The FIMRC clinic Projecto de San Felipe is nestled along a major road through the barrio of Alajuelita some 20 minutes outside of San José, Costa Rica. The barrio is made up of mostly Nicaraguan immigrants, undocumented. Alajuela is a department of Costa Rica that borders Nicaragua, a region that serves as a funnel of immigrants towards the capital city.
The official population of Alajuelita is unknown. Probably there are close to 100,000 maybe more. The movement of people in and out of the barrio and the birth of children set the population in a constant state of flux. Houses are squatter houses made of concrete cement blocks and rusted corrugated tin roofing. Many of the houses have one or two rooms, maybe three with a bathroom. The floors are mostly concrete but many of the most poor are dirt. The home will house anywhere from 4 – 20 people per habitation, usually made up of families with multiple fathers, aunts and uncles. The parents work as domestic servants and in trade, leaving the children at home to fend for themselves, often in the care of some extended family member. There is a higher number of children over the age of 7 years old as opposed to toddlers. Younger children between the age of 1 year and 6 years old have returned to Nicaragua to live with a grandparent. The idea is that the child will return to Costa Rica with their passport at the age of 6 or 7 to enter into school.
Education in Costa Rica is free to Costa Ricans. This includes the cost of books and uniforms. The common rhetoric by Costa Ricans as to why Nicaraguans come to Costa Rica is so their children (born in Nicaragua) can enter into school free. We can assume then that mothers deliver their children to school. The evidence of this is that many of the adolescents who come into Tatiana’s care (the psychologist at FIRMC) have come from her encounters with them at school.
The lived experience of both children and adults in the Costa Rican slum is difficult. This Costa Rican barrio is akin to a Brazilian favela. None of the inhabitants own the property they live in or on, the neighborhoods are very dangerous, police will not enter into the area much, and taxis will absolutely not enter into the area at night. Despite these comparisons, there are differences. La Alajuelita has state services and schools in the area and it is not an internalized entity. There are, however, no health services other than the FIMRC clinic.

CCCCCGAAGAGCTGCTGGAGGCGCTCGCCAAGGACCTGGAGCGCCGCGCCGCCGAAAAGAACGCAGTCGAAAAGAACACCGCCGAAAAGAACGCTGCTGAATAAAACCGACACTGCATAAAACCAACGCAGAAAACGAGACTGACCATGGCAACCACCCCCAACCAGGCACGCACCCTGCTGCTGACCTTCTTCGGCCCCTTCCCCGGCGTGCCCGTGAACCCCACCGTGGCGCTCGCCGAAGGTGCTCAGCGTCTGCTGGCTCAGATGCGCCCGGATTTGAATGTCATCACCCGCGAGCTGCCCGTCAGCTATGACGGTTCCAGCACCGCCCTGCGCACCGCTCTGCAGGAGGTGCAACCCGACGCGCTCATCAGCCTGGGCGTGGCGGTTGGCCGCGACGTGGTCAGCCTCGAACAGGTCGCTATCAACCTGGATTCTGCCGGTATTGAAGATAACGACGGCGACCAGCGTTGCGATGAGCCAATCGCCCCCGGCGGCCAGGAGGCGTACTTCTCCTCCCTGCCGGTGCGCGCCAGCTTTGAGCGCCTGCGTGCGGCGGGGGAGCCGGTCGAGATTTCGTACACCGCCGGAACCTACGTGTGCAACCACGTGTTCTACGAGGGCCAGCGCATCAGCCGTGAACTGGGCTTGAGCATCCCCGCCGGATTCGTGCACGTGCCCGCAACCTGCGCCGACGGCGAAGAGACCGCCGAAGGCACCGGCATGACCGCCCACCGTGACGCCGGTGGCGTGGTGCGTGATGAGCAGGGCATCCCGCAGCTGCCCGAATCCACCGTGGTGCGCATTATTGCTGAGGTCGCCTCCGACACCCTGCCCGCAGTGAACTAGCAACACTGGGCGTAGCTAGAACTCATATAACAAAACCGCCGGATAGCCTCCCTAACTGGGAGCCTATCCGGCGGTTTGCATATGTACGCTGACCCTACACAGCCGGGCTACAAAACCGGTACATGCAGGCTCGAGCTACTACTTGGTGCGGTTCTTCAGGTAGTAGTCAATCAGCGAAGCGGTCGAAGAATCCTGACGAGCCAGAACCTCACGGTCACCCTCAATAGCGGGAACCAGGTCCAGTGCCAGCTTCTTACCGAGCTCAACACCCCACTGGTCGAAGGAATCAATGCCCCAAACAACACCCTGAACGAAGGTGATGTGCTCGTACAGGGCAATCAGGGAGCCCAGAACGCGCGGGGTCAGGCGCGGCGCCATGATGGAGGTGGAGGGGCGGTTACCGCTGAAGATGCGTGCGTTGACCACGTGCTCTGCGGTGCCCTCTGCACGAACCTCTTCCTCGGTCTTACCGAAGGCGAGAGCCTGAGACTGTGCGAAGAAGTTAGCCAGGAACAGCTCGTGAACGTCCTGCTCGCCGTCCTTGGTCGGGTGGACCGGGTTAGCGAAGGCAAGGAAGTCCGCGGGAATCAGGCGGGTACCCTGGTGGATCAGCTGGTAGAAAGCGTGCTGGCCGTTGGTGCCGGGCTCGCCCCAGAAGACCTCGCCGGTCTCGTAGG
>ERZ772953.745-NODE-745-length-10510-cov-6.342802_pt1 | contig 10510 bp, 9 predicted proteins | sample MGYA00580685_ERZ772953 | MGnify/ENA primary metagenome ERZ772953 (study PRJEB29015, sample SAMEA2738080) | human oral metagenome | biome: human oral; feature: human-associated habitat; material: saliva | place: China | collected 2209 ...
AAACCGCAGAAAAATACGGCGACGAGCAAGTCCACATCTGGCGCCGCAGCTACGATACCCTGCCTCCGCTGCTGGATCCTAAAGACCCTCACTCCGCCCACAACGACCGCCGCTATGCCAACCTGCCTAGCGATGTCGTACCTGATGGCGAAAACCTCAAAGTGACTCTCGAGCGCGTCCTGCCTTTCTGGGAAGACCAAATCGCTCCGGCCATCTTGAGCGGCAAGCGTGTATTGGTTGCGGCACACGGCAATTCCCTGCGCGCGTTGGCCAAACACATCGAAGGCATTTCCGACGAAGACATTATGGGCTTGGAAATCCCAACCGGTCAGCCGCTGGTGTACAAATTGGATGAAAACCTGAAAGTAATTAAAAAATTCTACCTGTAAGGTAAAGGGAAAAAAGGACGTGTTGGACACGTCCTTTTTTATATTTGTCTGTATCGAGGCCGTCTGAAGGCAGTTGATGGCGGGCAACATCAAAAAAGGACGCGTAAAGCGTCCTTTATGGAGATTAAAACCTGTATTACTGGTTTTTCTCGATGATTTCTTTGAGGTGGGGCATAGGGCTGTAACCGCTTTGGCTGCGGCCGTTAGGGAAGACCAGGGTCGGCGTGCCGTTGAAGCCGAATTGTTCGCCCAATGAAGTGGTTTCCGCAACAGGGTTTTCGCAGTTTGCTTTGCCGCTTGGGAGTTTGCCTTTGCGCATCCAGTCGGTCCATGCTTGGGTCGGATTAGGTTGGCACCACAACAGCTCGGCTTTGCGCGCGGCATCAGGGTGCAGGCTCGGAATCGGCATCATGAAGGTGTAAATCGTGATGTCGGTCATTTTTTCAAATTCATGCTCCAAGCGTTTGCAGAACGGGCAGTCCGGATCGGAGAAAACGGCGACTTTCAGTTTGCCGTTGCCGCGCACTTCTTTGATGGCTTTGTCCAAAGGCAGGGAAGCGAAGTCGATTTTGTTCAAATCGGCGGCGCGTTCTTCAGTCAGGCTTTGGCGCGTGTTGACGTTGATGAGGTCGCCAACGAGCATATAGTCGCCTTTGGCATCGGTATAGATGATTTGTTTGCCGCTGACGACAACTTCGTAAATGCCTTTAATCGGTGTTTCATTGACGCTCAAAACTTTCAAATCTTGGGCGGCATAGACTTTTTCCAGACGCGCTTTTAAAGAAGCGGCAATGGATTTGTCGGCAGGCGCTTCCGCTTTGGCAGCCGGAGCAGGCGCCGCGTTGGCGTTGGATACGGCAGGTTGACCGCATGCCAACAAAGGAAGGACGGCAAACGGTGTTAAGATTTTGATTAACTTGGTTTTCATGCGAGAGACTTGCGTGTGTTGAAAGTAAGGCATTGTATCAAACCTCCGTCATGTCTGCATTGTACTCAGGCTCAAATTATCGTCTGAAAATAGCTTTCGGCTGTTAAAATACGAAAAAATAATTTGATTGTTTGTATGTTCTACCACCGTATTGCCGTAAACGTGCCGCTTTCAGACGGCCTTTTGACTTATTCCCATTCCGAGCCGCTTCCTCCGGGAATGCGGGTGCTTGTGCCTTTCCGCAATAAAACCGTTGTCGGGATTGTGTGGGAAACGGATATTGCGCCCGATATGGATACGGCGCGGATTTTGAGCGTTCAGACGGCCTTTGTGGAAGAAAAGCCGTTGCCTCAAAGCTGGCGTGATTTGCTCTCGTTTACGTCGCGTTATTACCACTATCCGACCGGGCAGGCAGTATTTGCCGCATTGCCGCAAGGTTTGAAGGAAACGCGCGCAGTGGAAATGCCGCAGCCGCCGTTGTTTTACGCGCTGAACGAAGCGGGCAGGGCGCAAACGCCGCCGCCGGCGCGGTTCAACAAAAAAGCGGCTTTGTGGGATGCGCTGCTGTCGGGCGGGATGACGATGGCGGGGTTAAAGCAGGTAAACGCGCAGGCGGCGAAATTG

The FIMRC clinic is run by local, impassioned Costa Ricans – a doctor, a psychologist, and a law student. Having Costa Ricans who have great sympathy for these people IS why the clinic is so successful and trusted by the population. Clients report that their experiences in the Costa Rica public health clinics are unsatisfactory. The clinics have too many patients and do not offer enough attention to the ailments of the children and many are dismissed without diagnosis or medicines. The marginalized become more marginalized.
Children in La Alajuelita suffer from many conditions both physical ailments and mental issues. Common diseases are preventable and easily treatable – skin rashes, upper respiratory infections, strep, influenza, and sinus problems. Parasites is their largest issues. Houses sit very close to one another an their sewage runs into neighbors homes, therefore parasites are their most common problem. FIMRC is an global health program dedicated to teaching preventative health care through education. All FIMRC clinics strive to not only treat preventable diseases but also educate the population on safe health habits. Each clinic has public health campaigns run by volunteers that teach everything from hand washing to dental care to water purification and first line defense to prevent infection. These populations are all very poor with little education. It is a mistake to take for granted that people know healthy habits or have access to materials as simple as a clean toothbrush or toothpaste.